Most pet owners are clear about the immediate joys that come with sharing their lives with companion animals. However, many of us remain unaware of the physical and mental health benefits that can also accompany the pleasure of snuggling up to a furry friend. It’s only recently that studies have begun to scientifically explore the benefits of the human-animal bond.
Pets have evolved to become acutely attuned to humans and our behavior and emotions. Dogs, for example, are able to understand many of the words we use, but they’re even better at interpreting our tone of voice, body language, and gestures. And like any good human friend, a loyal dog will look into your eyes to gauge your emotional state and try to understand what you’re thinking and feeling (and to work out when the next walk or treat might be coming, of course).
Pets, especially dogs and cats, can reduce stress, anxiety, and depression, ease loneliness, encourage exercise and playfulness, and even improve your cardiovascular health. Caring for an animal can help children grow up more secure and active. Pets also provide valuable companionship for older adults. Perhaps most importantly, though, a pet can add real joy and unconditional love to your life.
Studies have found that:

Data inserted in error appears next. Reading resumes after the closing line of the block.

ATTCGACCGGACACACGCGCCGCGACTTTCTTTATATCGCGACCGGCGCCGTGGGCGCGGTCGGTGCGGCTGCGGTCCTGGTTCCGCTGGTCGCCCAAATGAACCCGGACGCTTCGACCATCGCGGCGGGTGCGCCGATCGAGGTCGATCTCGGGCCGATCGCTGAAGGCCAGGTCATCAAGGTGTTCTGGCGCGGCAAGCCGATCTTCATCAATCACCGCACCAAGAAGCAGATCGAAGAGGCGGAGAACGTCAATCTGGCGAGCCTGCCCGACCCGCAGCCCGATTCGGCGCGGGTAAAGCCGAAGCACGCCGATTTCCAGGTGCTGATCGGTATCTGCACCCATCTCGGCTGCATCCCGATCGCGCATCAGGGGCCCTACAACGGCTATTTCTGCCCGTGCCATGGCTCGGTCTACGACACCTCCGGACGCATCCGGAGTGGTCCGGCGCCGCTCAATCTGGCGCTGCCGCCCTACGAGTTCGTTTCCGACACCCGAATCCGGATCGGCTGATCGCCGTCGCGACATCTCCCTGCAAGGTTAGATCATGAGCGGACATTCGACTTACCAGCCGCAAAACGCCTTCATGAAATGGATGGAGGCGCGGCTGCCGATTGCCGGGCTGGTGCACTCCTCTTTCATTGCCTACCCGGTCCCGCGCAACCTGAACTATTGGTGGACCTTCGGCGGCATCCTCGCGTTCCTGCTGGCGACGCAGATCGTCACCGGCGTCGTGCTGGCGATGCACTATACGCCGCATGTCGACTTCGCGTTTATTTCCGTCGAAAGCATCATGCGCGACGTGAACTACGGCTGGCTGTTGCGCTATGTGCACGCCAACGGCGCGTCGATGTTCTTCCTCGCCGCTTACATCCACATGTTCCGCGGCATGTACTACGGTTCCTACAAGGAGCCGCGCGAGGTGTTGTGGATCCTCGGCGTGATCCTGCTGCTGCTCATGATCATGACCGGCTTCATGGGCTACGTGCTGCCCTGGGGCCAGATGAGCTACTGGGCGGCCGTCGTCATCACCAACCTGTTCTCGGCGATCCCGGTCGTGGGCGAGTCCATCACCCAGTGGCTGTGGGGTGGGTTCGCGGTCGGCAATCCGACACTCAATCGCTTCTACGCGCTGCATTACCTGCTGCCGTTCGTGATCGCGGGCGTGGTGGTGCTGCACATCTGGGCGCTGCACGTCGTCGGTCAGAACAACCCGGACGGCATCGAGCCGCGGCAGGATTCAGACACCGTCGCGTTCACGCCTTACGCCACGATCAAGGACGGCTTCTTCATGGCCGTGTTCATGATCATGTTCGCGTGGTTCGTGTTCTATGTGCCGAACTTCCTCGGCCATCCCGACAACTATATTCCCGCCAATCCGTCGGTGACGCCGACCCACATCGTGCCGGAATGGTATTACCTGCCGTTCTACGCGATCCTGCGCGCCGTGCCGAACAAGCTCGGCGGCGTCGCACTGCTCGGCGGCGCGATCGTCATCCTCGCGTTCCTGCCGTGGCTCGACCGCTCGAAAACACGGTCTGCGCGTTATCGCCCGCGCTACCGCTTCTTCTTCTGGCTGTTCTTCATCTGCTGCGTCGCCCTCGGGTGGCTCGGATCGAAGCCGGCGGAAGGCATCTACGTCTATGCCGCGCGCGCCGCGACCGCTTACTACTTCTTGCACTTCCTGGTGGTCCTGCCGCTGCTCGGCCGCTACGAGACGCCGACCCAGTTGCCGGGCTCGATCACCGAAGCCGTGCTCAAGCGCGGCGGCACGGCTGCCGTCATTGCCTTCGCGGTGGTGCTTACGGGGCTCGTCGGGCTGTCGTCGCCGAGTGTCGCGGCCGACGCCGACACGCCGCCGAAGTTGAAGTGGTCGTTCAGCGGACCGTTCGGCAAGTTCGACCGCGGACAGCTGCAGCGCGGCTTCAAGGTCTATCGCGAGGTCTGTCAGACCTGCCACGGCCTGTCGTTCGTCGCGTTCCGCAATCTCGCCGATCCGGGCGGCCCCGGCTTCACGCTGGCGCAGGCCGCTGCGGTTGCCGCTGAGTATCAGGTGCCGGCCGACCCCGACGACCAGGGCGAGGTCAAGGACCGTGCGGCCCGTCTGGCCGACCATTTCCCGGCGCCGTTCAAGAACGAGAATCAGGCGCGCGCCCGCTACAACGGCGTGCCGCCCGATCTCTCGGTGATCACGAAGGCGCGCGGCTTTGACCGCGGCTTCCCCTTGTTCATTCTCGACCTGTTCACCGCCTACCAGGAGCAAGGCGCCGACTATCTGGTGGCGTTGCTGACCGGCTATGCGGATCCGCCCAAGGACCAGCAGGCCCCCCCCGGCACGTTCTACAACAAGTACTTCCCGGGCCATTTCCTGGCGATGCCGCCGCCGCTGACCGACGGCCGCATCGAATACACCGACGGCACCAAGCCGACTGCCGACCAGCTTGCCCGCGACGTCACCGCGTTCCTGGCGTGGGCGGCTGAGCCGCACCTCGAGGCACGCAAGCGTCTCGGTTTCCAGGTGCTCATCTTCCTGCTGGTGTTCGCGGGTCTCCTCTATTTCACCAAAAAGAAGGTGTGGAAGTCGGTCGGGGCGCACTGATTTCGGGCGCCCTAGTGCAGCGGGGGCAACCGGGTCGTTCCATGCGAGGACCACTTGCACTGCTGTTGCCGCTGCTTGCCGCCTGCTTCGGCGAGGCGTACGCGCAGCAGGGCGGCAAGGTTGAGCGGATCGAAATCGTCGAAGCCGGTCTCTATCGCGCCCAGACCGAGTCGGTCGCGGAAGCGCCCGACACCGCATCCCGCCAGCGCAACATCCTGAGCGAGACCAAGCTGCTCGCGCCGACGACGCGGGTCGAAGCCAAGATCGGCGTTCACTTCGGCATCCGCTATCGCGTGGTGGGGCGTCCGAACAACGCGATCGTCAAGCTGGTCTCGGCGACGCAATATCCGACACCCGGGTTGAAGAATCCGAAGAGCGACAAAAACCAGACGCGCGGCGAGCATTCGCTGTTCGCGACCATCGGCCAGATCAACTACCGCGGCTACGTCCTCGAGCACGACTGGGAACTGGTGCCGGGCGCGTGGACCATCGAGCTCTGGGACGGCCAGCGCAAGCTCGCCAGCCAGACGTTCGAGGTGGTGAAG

Pet owners are less likely to suffer from depression than those without pets. People with pets have lower blood pressure in stressful situations than those without pets. One study even found that when people with borderline hypertension adopted dogs from a shelter, their blood pressure declined significantly within five months. Playing with a dog or cat can elevate levels of serotonin and dopamine, which calm and relax. Pet owners have lower triglyceride and cholesterol levels (indicators of heart disease) than those without pets. Heart attack patients with pets survive longer than those without. Pet owners over age 65 make 30 percent fewer visits to their doctors than those without pets. While people with pets often experience the greatest health benefits, a pet doesn’t necessarily have to be a dog or a cat. Even watching fish in an aquarium can help reduce muscle tension and lower pulse rate.
One of the reasons for these therapeutic effects is that pets fulfill the basic human need for touch. Even hardened criminals in prison show long-term changes in their behavior after interacting with pets, many of them experiencing mutual affection for the first time. Stroking, hugging, or otherwise touching a loving animal can rapidly calm and soothe you when you’re stressed or anxious. The companionship of a pet can also ease loneliness, and most dogs are a great stimulus for healthy exercise, which can substantially boost your mood and ease depression.